As Bob Sutton notes:

We teach our Ph.D. students at Stanford in the Center for Work, Technology and Organization who do ethnographies of the workplace that using foul language is sometimes necessary for providing accurate and realistic descriptions of what people say and how they feel.

No it’s not appropriate to swear all the time. And one person’s observation that it’s kind of funny or cool doesn’t mean that it’s okay for everyone to start using foul-language. But then again I think that’s what we have problems with in general as humans who are always looking for rules and guidance systems. Some of us (maybe most of us) think we always need to stay strict to them no matter what. Loosen up, try to set the expectation that people should behave appropriately to each other. If someone’s uncomfortable with language or behavior the environment should be set up where they feel comfortable enough to state this without being abrasive.

You’re not typing FAST enough! Look like you’re typing!

I no longer work for Corporate Amerika… I no longer hear Darth Vader’s Death March as I enter the bowels of purgatory through revolving doors. So you may ask, why do you still write about corporate culture? Well I could take the smarty-pants route and say:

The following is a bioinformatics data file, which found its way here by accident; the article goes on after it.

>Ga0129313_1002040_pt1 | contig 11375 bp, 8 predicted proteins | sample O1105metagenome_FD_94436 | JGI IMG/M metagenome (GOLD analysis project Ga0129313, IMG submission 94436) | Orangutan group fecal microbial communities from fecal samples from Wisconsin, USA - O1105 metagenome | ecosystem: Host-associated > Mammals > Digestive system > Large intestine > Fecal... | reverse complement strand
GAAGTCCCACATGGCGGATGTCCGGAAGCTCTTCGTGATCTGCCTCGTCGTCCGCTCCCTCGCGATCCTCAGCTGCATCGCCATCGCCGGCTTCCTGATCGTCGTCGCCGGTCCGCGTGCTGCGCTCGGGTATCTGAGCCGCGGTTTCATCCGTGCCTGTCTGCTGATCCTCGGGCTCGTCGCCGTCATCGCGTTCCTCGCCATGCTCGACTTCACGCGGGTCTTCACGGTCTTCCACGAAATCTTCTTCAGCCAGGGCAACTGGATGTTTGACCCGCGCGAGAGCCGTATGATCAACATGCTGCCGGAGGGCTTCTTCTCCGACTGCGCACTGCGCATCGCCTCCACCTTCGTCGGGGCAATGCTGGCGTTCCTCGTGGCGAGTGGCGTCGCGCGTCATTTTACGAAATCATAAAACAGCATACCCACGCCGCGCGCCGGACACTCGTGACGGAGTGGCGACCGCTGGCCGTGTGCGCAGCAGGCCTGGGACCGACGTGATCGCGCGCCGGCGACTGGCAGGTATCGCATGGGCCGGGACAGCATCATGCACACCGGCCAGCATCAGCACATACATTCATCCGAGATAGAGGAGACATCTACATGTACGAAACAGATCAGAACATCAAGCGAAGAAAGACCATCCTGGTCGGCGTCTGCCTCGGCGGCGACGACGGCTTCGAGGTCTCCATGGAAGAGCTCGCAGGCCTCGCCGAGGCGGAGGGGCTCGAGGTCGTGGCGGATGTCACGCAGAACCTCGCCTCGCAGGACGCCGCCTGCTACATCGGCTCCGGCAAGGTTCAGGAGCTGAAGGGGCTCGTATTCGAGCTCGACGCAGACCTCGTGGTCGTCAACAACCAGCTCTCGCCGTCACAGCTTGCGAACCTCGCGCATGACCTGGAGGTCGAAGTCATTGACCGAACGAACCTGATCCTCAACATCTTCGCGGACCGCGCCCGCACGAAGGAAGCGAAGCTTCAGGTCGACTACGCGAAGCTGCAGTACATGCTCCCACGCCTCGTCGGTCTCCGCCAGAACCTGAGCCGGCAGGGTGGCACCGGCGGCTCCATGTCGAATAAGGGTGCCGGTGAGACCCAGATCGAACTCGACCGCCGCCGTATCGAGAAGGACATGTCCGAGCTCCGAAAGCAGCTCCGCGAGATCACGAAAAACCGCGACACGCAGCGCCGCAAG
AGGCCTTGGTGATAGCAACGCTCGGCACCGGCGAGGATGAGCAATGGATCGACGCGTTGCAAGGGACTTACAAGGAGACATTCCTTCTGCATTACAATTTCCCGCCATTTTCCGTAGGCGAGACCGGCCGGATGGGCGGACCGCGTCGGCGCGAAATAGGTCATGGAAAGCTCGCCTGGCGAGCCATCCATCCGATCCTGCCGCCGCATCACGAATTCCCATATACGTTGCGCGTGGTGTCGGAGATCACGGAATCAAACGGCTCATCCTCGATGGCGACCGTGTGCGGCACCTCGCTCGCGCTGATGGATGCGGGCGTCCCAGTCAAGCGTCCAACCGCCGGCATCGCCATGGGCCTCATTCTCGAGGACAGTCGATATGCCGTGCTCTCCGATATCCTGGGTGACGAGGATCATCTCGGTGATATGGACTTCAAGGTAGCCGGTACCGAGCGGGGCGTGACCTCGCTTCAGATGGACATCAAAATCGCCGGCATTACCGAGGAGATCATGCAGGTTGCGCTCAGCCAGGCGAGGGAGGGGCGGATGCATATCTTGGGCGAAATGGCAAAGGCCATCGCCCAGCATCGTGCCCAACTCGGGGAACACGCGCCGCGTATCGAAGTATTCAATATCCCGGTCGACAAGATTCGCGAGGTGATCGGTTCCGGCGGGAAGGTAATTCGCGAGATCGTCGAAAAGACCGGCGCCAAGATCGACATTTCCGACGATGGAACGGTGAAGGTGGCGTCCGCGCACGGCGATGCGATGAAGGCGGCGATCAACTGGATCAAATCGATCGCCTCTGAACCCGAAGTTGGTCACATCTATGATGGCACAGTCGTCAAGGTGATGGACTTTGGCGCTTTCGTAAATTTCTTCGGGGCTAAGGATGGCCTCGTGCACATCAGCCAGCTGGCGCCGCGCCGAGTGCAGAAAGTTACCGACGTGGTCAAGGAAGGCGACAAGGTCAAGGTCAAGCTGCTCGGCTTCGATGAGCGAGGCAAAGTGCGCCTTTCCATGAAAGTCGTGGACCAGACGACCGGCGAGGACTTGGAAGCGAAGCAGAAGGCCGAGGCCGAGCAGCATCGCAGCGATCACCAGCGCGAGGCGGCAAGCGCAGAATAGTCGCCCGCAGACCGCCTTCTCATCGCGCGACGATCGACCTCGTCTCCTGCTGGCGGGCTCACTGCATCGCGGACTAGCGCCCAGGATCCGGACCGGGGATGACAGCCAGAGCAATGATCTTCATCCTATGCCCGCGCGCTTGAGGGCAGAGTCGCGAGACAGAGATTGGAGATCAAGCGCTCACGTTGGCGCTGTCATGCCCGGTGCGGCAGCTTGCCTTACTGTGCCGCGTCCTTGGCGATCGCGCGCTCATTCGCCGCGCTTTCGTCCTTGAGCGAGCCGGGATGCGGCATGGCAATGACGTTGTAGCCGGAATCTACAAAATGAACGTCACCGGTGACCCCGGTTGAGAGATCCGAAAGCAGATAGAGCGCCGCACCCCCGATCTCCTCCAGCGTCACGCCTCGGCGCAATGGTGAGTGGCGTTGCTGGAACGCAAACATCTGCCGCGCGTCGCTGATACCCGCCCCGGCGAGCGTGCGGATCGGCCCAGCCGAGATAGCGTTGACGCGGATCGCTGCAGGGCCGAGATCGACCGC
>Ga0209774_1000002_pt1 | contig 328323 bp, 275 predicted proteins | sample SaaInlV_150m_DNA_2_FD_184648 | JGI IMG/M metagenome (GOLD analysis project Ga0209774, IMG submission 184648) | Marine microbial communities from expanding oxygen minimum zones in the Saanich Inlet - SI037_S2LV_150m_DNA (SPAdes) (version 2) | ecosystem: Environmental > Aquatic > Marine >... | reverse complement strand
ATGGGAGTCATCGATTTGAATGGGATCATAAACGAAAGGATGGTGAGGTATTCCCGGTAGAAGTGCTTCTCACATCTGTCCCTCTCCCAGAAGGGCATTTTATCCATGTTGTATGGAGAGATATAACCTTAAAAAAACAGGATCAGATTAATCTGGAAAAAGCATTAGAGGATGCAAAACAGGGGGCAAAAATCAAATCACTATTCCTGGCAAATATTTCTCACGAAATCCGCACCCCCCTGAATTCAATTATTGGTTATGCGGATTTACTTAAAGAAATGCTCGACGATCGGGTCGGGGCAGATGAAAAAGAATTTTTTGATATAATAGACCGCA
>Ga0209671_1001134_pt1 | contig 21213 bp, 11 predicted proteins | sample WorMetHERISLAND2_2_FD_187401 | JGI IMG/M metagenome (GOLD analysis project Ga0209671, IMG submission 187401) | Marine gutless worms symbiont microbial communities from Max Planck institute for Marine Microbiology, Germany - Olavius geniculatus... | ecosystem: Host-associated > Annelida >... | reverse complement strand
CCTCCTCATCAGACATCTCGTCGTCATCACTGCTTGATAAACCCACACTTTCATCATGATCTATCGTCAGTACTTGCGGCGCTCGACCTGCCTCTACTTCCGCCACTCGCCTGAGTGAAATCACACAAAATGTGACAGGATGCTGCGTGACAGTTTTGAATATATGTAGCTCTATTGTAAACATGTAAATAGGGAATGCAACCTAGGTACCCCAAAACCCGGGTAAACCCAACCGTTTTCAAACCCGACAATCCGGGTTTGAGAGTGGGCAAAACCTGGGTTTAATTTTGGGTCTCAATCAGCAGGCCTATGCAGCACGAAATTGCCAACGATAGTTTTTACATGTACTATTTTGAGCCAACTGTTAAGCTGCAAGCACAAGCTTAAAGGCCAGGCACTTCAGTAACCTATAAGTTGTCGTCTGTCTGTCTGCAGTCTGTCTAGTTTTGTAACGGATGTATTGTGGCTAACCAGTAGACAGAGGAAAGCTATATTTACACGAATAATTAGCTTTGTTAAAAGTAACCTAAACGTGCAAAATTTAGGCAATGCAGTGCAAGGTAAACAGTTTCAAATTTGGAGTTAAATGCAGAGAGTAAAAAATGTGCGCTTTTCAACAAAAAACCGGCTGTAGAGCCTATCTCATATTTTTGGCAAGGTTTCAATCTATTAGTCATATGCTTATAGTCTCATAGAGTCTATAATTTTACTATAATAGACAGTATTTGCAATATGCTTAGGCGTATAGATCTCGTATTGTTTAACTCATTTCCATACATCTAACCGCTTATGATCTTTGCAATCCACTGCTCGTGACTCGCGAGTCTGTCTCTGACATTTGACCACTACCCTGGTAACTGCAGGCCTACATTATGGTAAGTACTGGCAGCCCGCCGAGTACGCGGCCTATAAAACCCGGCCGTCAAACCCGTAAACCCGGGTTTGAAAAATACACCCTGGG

• I’m still recovering and experiencing PTSD from working on projects for months just to figure out that they were poorly conceived (probably by some twonk in a strategic role who just liked coming up with ideas instead of making products) and therefore being end of lifed before we actually got to do anything.
  • Or experiencing meetings with people higher up who yell and berate you for no reason what so ever rather than to put you in your place, when you were only asking for their help and support on a particularly touchy matter. You wouldn’t have asked for their support unless they hadn’t openly made a good show in a meeting of how they “were there to help us with such matters” in a project update meeting. Blame it on my naivete.
  • I’m still recovering from the impulse to fill out project management PERT analysis and MS Project time-sheets (Spreadsheet Monkeyism).

But I think if i still write about the Corporate Life every now and then it’s because I see something or read about a study or theory that just vindicates the hunch I had that Corporate Life in its perverse form is only a few steps from living in an asylum. Every now and then I run across and article or post that makes my heart warm up like my hands around a mug of hot chocolate with real marshmallows in it.